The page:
The effectiveness of cross-functional sourcing teams - an embedded case study in a large public organization
Aim: To investigate the relationships between team characteristics and their impact on cross-functional sourcing team effectiveness in a public procurement environment.
Design/research methods: In an embedded single case study, three cross-functional sourcing teams of diverse divisions and departments of the Dutch Province of South Holland are analyzed by means of a comparative analysis.
Conclusions/findings: Teams with greater interpersonal cohesiveness showed more personal and open communication and greater informal frequency of within-team communication. Apparently, task work communication has a positive impact on task cohesion, and interpersonal cohesion has a positive impact on interpersonal communication. A stable team with no changes in roles and membership is likely to show strong task cohesion. Office space for regular meetings and dedicated time for team activities contribute to team effectiveness.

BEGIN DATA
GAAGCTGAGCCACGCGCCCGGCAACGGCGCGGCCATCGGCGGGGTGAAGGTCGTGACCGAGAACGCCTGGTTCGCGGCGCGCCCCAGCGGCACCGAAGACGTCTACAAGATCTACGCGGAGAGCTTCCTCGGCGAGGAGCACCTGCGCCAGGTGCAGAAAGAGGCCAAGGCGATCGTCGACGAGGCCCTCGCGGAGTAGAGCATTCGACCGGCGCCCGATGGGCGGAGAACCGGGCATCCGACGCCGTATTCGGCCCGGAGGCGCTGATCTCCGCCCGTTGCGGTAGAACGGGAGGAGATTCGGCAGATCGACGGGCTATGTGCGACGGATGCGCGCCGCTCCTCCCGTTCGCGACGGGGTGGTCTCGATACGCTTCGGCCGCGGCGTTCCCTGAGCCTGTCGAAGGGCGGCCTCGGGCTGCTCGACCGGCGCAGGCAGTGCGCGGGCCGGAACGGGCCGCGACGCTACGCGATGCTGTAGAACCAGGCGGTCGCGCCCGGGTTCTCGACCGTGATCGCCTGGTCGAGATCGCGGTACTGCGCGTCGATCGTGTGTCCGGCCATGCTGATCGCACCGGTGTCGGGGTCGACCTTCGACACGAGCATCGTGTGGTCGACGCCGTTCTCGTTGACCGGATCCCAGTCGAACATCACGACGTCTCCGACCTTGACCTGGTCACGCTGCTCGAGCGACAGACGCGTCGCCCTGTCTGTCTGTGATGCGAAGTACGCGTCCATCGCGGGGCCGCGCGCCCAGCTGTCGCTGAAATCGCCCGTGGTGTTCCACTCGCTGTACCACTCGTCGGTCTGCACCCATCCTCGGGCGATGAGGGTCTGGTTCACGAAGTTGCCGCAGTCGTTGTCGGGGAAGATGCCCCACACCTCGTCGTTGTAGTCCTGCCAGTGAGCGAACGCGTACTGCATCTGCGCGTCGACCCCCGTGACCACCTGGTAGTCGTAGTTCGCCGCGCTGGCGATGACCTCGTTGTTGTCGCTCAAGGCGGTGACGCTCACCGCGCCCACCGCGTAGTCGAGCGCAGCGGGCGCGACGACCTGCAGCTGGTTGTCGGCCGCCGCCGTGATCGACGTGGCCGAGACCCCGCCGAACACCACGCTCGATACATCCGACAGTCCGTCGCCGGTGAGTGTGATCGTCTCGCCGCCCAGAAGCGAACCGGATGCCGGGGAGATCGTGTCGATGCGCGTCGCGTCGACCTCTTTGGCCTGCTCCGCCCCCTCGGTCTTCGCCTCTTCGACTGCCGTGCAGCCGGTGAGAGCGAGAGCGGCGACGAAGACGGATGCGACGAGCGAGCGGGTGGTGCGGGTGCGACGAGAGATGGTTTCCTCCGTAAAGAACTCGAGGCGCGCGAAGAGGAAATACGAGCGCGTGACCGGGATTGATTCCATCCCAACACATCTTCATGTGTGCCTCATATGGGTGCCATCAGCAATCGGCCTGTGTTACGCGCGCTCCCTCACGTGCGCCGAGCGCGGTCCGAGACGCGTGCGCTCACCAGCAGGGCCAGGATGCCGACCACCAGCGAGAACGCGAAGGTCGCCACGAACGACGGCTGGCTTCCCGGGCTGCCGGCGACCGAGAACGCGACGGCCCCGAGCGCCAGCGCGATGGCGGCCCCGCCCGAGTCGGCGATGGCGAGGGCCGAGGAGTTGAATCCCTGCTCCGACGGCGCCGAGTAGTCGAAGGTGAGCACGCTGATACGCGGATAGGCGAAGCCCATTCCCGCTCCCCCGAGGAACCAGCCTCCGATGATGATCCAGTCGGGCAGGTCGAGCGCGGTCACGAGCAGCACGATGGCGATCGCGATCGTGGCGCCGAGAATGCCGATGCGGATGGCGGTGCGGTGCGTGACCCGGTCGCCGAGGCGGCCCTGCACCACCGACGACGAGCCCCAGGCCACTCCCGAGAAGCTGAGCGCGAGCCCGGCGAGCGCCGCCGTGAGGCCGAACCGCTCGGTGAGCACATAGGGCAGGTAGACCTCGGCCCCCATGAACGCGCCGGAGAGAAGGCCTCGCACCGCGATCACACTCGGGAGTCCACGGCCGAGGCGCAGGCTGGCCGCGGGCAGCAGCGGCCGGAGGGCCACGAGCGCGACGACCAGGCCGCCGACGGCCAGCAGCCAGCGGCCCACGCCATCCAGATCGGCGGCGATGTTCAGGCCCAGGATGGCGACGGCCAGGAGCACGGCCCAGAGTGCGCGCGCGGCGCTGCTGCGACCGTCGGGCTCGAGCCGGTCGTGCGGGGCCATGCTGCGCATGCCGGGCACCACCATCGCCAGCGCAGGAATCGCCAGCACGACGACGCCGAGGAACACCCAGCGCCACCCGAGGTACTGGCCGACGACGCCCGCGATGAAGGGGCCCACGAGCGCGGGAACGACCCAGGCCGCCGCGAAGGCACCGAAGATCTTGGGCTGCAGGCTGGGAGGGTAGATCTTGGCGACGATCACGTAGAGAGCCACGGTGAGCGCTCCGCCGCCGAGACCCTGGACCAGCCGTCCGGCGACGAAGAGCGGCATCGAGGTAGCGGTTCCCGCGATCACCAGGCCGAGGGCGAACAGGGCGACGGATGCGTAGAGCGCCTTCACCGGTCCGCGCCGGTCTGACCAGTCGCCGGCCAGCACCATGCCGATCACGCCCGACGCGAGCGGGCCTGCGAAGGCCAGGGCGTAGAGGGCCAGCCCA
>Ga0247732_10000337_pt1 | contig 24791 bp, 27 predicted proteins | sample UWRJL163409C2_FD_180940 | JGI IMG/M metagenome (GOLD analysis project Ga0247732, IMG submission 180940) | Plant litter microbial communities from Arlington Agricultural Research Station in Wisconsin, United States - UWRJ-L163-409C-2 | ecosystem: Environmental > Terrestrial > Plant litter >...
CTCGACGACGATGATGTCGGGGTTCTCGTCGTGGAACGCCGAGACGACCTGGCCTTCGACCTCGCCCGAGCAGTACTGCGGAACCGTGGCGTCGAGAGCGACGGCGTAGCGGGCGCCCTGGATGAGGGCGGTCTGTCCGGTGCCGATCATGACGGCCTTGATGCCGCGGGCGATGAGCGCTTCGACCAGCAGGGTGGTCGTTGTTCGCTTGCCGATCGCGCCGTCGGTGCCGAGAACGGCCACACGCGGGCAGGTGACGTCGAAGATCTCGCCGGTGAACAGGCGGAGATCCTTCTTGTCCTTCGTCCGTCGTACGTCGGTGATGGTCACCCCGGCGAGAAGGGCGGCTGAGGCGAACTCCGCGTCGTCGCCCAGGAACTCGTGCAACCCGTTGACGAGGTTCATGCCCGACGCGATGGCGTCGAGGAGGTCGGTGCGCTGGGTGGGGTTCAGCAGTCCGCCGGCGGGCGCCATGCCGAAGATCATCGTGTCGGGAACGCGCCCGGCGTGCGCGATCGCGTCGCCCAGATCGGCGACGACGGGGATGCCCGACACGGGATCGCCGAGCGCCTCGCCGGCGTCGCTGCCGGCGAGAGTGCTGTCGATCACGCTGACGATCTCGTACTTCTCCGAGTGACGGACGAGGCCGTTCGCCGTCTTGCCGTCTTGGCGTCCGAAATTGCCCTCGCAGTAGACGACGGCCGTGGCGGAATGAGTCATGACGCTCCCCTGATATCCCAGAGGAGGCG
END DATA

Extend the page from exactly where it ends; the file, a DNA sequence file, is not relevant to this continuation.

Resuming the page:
Originality/value of the article: Making sourcing decisions is a complex process, particularly in cross-functional sourcing teams with divergent views, objectives, and priorities of the various members of different disciplines. Few studies have examined sourcing teams in the public sector. The study is based on the Input-Mediation-Output-Input model which recognizes mediational factors (processes and emergent states) that transform inputs to outputs. The study contributes to current understanding of the nonlinear linkages between process and emergent states of cross-functional teams in the public sector. The results are useful for public organizations to create more effective cross-functional sourcing teams.
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